Chuck Hahn and his James Squire team brewed their first Hop Thief Ale shortly after the hop harvest in 2006. For that brew, says Chuck, they used carefully selected new hop varieties from New Zealand.
In 2007, Chuck moved the focus to America, testing ten new varieties and selecting two for the brew that eventually made it to Australian retail shelves.
There was no 2008 Hop Thief. But it’s back this year as a rich, malty, complex ale, featuring hops from the first tangy-sweet sniff to the lingering bitter finish. And it achieves this without the resiny flavour build up that sometimes takes over hoppy beers.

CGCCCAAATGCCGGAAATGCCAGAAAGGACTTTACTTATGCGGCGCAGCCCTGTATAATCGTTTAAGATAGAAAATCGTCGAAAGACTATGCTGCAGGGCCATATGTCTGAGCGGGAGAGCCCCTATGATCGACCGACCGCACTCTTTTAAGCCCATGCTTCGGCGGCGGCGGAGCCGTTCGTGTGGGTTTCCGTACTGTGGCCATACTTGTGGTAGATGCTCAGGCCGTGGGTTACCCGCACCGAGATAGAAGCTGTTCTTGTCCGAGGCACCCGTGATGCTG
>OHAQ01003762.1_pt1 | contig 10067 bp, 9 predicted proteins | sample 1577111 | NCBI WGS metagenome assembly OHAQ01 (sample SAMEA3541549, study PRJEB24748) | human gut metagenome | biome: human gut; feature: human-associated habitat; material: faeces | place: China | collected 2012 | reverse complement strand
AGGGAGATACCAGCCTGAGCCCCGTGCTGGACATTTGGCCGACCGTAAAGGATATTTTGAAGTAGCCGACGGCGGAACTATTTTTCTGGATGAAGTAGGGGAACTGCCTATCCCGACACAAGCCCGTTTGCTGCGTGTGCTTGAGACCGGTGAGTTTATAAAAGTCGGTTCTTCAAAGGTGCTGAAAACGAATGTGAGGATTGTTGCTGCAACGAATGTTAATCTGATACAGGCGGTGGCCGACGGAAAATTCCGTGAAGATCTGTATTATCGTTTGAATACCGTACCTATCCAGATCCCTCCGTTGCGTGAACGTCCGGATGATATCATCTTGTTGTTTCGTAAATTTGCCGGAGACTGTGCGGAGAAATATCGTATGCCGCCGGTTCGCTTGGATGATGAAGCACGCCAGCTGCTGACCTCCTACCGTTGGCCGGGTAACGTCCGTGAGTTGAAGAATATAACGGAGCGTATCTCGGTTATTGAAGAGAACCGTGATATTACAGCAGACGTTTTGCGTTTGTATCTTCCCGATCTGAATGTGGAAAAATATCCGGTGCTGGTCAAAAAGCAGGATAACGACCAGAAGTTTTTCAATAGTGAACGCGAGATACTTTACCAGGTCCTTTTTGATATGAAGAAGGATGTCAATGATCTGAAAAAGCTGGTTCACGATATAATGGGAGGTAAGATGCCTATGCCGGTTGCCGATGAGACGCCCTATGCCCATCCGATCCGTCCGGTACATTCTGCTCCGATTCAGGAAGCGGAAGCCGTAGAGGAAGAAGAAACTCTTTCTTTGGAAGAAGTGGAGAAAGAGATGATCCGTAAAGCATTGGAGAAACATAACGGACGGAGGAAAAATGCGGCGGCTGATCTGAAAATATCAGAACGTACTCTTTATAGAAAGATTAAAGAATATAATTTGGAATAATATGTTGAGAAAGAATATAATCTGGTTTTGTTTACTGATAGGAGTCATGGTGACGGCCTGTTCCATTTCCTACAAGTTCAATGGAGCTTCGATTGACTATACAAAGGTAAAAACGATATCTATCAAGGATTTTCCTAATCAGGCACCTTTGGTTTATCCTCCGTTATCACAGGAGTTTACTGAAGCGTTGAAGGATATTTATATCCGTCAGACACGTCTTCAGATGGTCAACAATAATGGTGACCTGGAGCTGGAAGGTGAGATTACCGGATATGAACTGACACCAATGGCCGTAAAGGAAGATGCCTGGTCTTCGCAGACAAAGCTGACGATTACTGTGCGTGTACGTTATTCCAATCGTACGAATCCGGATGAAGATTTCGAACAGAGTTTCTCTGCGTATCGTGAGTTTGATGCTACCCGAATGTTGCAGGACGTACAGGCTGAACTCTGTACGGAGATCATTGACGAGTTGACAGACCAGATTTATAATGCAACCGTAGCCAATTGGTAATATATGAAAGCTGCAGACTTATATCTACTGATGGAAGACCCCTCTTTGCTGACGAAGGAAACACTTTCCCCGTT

Chuck used hop three varieties at different production stages. Pride of Ringwood and Galaxy, added to the kettle, drive the bitterness and passionfruit notes, says Chuck.
And late hopping with Southern Hallertau (a German Australian cross) boosted the aroma and liveliness of the flavour. For this final step in production the brewers passed the beer through a container of fresh hops – similar to Wig & Pen’s approach for its on-tap Hop Heads Ale.
We enjoy hops in beer all year, of course. But there’s a special freshness to these seasonal brews. And they’re best enjoyed as soon as they’re released.
Copyright © Chris Shanahan 2009